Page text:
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France 1934
Directed by
Jean Vigo
89 minutes
Rated G

Reviewed by
Bernard Hemingway
4 stars

Atalante, L'

With excellent performances by the lead actors, Jean Dasté and Dita Parlo, this quintessentially French romance and Vigo's only full-length feature, L’Atalante may not be quite the masterpiece everyone claims it to be but it is nevertheless a remarkable film for its (or any) time, visually lyricism. Its achievement is made even more remarkable because it was made under trying conditions by many of the team who had worked on his previous film, Zéro De Conduite, including cinematographer Boris Kaufman who would eventually win an Oscar for his work on On The Waterfront (1954). 

A simply-told love story of a bargee and his new bride it is beautifully photographed and was shot on location on the canals of Paris under severe weather conditions (which contributed to Vigo's death from tuberculosis at the age of 29, just before its release). It was poorly received on first release and Gaumont recut it drastically and retitled it Le Chaland Qui Passe (The Passing Barge), inserting a popular song of that name into the sound-track. It was advertised as "a film inspired by the celebrated sung so admirably song by Lys Gauty". Attempts were made to restore the film during the 40s but it was only in 1989 that Gaumont released a version that was substantially close to Vigo's original.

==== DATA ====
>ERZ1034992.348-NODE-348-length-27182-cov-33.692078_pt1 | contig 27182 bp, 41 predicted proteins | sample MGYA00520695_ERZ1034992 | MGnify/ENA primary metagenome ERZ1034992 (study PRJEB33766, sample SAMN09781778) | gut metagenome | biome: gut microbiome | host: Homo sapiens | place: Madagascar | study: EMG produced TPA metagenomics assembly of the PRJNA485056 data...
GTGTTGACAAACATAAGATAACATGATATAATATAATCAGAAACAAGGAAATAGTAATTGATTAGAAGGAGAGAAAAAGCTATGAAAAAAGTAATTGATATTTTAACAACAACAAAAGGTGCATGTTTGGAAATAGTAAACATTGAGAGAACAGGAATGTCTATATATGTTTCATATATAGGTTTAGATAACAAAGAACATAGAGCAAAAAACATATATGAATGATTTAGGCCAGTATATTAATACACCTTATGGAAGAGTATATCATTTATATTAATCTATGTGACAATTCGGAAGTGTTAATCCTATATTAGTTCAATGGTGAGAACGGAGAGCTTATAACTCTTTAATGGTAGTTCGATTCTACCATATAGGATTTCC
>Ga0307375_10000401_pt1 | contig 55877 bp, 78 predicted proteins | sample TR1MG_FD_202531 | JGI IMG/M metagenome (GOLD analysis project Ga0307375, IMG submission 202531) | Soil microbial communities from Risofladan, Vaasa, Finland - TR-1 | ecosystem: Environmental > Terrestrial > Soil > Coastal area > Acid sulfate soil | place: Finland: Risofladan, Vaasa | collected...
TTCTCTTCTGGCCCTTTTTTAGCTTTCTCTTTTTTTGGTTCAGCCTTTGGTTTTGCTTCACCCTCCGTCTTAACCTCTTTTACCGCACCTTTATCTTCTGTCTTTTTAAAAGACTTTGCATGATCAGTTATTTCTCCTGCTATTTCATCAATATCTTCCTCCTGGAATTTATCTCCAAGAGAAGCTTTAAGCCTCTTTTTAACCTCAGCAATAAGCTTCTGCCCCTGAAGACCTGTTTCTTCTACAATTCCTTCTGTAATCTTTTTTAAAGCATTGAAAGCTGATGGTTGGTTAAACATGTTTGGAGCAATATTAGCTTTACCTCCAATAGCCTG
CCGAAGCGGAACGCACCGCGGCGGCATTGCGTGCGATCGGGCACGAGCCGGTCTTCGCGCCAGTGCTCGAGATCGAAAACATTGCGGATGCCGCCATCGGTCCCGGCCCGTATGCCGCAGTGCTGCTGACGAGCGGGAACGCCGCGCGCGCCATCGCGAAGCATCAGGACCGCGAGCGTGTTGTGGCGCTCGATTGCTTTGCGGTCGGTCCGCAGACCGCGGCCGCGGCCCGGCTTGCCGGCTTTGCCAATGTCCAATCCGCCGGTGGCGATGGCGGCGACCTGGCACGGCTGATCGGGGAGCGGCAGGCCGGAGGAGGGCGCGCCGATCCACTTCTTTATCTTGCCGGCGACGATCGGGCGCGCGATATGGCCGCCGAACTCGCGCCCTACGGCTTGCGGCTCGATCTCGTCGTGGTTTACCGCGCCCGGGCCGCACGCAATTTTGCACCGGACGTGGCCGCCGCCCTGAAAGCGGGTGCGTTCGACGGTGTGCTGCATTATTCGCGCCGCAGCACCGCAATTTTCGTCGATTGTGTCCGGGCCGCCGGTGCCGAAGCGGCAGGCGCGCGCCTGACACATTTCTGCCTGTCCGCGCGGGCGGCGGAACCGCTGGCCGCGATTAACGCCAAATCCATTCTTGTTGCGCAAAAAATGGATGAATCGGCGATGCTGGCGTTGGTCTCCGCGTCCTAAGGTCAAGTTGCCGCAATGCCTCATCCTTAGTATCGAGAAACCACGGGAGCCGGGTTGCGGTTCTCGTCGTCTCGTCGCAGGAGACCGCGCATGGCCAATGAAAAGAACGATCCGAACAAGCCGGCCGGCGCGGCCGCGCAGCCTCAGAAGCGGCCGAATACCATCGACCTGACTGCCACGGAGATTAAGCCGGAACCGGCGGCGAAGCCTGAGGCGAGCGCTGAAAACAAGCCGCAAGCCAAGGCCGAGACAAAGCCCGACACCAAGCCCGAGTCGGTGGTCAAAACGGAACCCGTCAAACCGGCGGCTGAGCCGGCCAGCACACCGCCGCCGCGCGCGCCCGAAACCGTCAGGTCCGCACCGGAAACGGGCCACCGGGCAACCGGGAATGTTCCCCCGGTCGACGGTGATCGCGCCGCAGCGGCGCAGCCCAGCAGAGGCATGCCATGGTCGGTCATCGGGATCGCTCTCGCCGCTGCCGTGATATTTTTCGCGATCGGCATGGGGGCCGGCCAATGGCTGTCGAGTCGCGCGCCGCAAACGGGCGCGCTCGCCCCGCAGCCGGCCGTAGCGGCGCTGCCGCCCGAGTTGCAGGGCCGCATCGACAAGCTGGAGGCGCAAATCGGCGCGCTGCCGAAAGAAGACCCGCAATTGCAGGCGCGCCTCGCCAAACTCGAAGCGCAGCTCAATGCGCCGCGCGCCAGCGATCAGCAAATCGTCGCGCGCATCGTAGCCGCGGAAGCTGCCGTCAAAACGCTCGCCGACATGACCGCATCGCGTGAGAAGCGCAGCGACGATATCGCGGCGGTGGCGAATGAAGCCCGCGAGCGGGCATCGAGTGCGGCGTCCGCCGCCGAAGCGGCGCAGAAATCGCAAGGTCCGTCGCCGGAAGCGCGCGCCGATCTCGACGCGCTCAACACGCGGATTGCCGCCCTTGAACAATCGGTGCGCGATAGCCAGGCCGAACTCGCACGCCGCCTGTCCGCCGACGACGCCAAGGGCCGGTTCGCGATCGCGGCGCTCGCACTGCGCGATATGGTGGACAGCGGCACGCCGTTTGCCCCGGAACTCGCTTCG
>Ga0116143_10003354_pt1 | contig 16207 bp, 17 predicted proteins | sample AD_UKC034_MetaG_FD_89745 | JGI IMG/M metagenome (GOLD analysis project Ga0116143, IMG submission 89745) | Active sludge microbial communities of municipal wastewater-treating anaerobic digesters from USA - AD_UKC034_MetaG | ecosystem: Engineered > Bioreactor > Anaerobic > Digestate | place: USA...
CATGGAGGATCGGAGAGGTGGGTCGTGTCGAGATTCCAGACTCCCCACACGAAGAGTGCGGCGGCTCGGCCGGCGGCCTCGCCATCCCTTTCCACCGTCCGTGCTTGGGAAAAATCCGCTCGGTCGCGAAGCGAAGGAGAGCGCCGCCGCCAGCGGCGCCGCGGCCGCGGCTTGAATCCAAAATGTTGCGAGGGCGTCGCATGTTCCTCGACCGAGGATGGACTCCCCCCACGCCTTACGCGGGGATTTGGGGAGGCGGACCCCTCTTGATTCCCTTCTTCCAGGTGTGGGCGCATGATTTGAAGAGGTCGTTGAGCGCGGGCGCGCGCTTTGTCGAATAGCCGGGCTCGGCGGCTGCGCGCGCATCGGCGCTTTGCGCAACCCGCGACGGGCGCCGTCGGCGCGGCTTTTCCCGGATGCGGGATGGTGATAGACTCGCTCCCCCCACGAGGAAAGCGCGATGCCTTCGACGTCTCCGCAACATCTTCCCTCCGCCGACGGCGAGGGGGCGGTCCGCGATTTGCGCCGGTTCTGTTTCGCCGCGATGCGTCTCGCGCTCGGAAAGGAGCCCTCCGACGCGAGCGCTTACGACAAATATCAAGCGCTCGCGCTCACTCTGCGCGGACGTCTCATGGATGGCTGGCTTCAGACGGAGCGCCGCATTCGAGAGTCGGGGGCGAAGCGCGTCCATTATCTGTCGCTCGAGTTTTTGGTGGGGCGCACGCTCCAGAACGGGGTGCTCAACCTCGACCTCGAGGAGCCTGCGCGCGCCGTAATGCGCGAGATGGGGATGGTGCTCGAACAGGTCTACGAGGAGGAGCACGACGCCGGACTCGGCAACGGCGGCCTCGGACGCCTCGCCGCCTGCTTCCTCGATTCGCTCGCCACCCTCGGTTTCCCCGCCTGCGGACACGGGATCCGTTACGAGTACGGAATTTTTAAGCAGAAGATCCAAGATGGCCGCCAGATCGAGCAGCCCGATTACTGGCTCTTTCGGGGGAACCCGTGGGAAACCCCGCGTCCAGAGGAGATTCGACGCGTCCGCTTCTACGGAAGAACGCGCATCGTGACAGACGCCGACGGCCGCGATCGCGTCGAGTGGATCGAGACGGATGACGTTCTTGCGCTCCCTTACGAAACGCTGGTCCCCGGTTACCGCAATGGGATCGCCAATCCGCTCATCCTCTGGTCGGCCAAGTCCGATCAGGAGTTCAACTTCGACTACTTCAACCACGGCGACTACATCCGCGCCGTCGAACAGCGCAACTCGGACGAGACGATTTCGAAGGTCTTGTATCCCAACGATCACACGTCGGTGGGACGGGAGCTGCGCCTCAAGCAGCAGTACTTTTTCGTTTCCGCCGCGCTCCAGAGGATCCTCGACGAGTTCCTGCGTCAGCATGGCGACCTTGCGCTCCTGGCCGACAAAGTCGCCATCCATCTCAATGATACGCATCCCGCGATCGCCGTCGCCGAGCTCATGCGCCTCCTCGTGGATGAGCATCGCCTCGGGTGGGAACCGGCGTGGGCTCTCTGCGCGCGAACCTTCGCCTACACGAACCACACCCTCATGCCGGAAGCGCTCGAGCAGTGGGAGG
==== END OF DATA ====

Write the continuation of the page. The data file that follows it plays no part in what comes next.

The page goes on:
DVD Extras: Madman has made L’Atalante part of a two-disc release of Vigo’s entire catalogue of 4 films, including Zéro De Conduite (1933), a silent documentary, A Propos de Nice (1930) and a 10m instructional film about a champion swimmer, Taris, Roi de L’eau. (1931). L’Atalante itself comes with an audio commentary by Dr. Wendy Haslem of the University of Melbourne; a documentary, Sound Regained, on the audio restoration of Vigo’s films; and an interview with film-maker Ota Iosseliani on the influence of Vigo on his work.

Available from: Madman




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